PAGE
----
EPI report suggests councils should take over struggling MAT schools

Data collected by the EPI suggests some MAT schools may be better off being taken over by local councils

According to a new Education Policy Institute (EPI) report – entitled School performance in academy chains and local authorities – 2017 – some academy schools should be returned to local authority control.
It’s no secret that MATs (multi-academy trusts) are struggling; the report suggests that the government ease the burden by allowing strong councils to take on the schools therein, just as simply as authority-run schools are able to move into MATs.
The EPI compared improvements in exam results between schools run by MATs and those run by councils; as it turns out, local council schools make up 15 of the 20 top-performing school groups in England at primary level. Conversely, of the 20 lowest-performing school groups, 12 are academy chains.
The balance shifts somewhat at secondary level. 14 of the top 20 are part of academy chains, and 11 of the lowest performers are also academy chains.
The National Education Union (NEU) supports the idea that local councils should be able to take over struggling MAT schools. Kevin Courtney, joint general secretary of the NEU, said:
“Without doubt the most significant aspect of this report is its recommendation that local authorities should be able to take over schools which are in struggling academy trusts. This is simple common sense and would be welcomed by many communities who have seen their local schools taken over by unaccountable and negligent academy chains.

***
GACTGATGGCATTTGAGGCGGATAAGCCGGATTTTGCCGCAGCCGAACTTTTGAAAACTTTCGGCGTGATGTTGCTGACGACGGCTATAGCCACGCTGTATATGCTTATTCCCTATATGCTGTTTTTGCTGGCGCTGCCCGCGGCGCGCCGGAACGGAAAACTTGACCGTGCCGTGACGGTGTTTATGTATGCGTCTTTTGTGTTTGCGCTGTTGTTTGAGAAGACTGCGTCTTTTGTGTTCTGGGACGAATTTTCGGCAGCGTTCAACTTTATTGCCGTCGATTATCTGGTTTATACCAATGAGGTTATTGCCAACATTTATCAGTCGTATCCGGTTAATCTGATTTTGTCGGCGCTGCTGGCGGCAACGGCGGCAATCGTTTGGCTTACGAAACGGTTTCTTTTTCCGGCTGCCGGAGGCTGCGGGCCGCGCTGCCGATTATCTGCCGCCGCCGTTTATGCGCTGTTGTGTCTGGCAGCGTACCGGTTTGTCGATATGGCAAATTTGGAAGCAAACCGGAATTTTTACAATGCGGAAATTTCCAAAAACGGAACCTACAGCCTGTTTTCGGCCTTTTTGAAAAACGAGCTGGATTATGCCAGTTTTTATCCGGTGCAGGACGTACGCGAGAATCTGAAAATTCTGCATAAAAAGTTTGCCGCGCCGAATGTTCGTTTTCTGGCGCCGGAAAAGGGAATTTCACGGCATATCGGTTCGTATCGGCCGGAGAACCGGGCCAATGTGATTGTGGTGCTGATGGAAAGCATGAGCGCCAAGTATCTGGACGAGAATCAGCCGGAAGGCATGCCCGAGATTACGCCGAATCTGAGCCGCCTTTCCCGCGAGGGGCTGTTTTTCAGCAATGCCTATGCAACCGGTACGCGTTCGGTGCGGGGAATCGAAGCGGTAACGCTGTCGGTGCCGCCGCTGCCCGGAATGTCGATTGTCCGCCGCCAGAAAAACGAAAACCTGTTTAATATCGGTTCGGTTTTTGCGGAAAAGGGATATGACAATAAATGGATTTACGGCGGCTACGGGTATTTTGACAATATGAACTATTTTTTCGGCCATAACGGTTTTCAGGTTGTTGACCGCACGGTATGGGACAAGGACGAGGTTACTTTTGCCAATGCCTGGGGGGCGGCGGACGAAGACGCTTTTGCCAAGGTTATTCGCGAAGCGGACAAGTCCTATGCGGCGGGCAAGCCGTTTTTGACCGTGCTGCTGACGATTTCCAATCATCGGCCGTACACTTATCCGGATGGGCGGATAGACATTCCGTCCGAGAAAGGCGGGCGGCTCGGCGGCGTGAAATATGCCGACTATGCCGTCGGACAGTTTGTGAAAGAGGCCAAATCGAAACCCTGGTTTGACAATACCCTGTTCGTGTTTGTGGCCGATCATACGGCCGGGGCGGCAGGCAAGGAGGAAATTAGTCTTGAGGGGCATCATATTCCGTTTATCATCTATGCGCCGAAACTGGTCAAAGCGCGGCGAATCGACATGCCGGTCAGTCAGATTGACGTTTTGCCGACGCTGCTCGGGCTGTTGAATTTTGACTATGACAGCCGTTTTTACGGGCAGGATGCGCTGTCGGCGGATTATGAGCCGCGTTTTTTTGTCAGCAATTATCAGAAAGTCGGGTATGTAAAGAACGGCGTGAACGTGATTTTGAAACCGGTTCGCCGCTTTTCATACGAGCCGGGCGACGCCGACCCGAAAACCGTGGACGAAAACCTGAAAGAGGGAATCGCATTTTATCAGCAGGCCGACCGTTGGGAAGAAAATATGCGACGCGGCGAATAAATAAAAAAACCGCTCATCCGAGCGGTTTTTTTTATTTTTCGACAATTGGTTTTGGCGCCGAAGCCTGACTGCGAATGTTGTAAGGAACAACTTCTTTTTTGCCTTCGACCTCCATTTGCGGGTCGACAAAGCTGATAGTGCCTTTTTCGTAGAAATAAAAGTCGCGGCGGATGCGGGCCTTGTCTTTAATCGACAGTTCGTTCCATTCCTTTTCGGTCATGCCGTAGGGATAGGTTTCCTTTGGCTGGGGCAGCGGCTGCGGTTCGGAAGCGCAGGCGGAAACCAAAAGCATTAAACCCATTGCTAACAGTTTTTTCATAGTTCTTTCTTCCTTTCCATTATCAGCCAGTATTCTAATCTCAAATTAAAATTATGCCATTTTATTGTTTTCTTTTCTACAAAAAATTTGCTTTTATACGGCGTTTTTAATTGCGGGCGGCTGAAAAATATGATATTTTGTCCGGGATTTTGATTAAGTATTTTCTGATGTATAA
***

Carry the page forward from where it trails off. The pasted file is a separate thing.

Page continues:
“Indeed it’s a demand that has already been made, many times. Notably in the case of the collapse of the Wakefield City Academies Trust where parents were forced to watch in dismay as their schools were then transferred to another set of unaccountable academy trusts without proper consultation or consideration for the needs and priorities of the community.
“This report is also the final nail in the coffin of the idea that coercing schools into academy status has been worth it, either financially or in terms of improving outcomes. It is worth remembering the huge sums that have been spent on the programme – £745 million on converting maintained schools to academies since 2010-11 according to the NAO.
“This is not to mention the vastly inflated salaries of academy CEOs and the numerous financial scandals the programme has engendered.
“It’s now time for a proper debate on what we want from our schools system. The academies programme has not delivered on its promised outcomes. But it has also produced a fractured and incoherent schools system in which the voices of parents, pupils and staff are diminished.”
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